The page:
The College Board deserves a cheer for trying to stabilize the vessel known as Advanced Placement U.S. History
Religious and lay leaders are creating new schools, networks and governance models.
A new study by TNTP finds no evidence that any kind of teacher professional development consistently helps teachers improve in the classroom.
Are New Orleans’ schools living up to the expectation that once schools are freed from district and union contract rules and allowed to innovate, schools will work better and students will learn more?
The editorial board of the Los Angeles Times writes that it’s time for changes to be made to California’s parent trigger law.
The Supreme Court has a chance to strike down union agency fees.
The judge’s ruling is a tough blow for the city’s finances and could worsen the situation for new and future workers, including teachers.
Success Academy announced last week that it received an $8.5 million gift so that it can open more of its charter schools in New York City.
Across Africa, the Middle East and South Asia inexpensive private schools are booming.
Yesterday the College Board released its newly revised version of the AP U.S. History framework.
Schools in Tennessee’s Achievement School District, a special state-run district set up to try to turn around some of the state’s lowest-performing schools, achieved test score gains greater than the state average this year.
Something special happens in schools rooted in enduring relationships and timeless values.
BASIS schools, which began as a network of academically challenging charter schools and now include private schools, will open a new school in China.
Education Reformers Need To Look Beyond Ideas, Ideology, and Innovation and Learn About The Efforts That Preceded Them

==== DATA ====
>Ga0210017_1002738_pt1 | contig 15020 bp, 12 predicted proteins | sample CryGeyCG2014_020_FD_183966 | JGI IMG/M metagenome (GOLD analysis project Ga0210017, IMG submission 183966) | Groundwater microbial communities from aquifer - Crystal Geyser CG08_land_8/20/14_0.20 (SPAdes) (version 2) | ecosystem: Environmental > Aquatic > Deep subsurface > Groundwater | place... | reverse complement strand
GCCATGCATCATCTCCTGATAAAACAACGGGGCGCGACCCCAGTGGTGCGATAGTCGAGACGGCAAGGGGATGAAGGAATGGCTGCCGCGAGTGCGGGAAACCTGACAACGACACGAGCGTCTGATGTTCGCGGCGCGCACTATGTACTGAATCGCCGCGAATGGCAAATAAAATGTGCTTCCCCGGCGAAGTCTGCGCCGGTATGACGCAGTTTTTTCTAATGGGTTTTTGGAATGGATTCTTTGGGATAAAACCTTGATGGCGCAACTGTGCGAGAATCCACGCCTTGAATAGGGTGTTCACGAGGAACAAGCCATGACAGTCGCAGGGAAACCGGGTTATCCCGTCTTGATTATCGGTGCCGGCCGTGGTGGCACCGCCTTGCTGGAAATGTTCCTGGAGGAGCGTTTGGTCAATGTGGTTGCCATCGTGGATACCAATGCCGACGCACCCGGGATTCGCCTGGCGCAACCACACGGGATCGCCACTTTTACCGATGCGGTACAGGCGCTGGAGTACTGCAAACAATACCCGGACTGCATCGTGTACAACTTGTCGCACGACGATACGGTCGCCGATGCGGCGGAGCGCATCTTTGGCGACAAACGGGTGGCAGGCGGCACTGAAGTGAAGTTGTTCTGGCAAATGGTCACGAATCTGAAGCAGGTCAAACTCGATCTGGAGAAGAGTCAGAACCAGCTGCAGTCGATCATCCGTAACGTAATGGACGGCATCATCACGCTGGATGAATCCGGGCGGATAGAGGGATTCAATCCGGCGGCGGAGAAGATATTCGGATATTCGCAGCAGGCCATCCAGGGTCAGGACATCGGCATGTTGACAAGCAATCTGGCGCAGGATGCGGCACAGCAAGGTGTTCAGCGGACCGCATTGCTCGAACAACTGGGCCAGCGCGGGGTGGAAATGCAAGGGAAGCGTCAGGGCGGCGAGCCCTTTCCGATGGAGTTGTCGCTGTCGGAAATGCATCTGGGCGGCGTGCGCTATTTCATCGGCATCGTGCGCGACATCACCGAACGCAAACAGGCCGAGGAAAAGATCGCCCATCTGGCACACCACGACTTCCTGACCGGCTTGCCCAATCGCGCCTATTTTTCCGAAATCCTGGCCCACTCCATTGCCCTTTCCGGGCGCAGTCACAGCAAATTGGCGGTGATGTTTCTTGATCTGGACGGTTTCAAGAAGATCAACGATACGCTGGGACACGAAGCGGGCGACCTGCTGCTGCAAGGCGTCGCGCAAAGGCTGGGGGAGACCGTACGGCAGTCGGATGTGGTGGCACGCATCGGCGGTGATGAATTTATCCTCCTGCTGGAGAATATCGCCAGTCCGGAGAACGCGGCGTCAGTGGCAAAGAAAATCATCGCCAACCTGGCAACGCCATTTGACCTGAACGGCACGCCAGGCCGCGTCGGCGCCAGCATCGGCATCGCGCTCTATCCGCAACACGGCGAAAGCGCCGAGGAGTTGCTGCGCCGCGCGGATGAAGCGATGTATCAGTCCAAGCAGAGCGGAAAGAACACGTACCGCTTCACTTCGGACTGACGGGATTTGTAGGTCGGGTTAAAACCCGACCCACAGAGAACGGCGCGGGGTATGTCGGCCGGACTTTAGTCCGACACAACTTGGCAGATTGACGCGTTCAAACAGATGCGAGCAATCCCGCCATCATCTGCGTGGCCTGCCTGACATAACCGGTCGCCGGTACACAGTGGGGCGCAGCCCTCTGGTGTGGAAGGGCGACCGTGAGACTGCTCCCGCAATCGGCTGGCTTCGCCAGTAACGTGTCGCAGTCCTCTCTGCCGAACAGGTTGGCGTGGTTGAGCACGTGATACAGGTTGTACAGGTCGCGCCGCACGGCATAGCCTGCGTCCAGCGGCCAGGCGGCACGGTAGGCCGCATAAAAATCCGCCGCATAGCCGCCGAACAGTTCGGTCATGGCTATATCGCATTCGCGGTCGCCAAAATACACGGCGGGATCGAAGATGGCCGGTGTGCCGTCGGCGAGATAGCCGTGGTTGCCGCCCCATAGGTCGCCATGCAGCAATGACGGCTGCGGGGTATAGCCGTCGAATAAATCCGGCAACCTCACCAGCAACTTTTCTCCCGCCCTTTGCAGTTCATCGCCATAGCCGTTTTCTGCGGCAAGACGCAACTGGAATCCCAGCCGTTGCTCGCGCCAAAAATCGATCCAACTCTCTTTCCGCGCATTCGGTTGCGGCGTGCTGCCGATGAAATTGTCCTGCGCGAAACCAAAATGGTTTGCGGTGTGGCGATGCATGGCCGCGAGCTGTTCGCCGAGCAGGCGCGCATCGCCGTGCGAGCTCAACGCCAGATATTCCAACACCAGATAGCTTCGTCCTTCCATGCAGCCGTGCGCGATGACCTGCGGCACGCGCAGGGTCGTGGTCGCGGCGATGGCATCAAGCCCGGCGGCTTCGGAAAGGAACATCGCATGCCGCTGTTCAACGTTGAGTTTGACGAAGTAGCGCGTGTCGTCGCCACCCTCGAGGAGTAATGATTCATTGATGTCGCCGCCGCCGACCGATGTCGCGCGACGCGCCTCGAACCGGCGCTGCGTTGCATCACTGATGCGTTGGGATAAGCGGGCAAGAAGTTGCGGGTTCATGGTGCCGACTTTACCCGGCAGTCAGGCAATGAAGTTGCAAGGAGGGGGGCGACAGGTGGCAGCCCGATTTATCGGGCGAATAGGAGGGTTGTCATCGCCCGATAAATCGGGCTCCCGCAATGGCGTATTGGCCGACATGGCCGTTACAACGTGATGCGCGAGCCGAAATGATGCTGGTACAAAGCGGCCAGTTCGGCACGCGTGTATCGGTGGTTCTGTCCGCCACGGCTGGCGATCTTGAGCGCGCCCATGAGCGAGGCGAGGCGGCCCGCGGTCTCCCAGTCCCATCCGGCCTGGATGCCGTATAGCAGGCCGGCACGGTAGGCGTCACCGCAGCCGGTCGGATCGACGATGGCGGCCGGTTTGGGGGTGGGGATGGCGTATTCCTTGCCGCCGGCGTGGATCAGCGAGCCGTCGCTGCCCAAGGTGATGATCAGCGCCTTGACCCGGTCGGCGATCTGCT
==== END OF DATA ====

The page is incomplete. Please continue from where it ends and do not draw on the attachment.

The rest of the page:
Schools have been around forever. There are mountains of accumulated wisdom to study if we’re willing to look up from our Twitter feeds.
If those in our nation’s capital want to modify federal education policy along lines preferred by the public at large, they will enact a law that resembles the bipartisan bill passed by the Senate.
Employer pension costs represent a significant drain on resources that might otherwise have been available for classroom expenditures.
A new study finds that teachers hired during recession periods are more effective in math than teachers who are hired in more secure times because stronger applicants apply for teaching jobs when the economy is not doing well.
Graduation rates don’t tell us very much about whether students are prepared for life after graduation.
If you don’t like the message, kill the messenger
The fierce debate over the privacy of student data often risks preventing students from benefiting from the enormous breakthroughs that technology makes possible in 21st century schools.
I promise that you’ll learn interesting stuff by just spending some time with “Conditions of Education.” And maybe if we all do that, our debates would be a bit more fruitful and a bit less contentious.
Behind the Headline: Arne Duncan’s Wrong Turn on Reform: How Federal Dollars Fueled the Testing Backlash
In an article for The 74, the new reform-oriented education news website launched by Campbell Brown, Matt Barnum looks at the impact of the Obama administration’s decision, in 2009, to push states applying for Race to the Top funds to come up with ways to evaluate all teachers based in part on student test scores.
Why is it so difficult for America’s high-impact, “no-excuses” charter schools to participate in pre-K programs?
Six Catholic schools in East Harlem and the South Bronx have banded together into a network managed by a new group called the Partnership for Inner City Education, which signed an 11-year contract with the Archdiocese of New York to run the schools.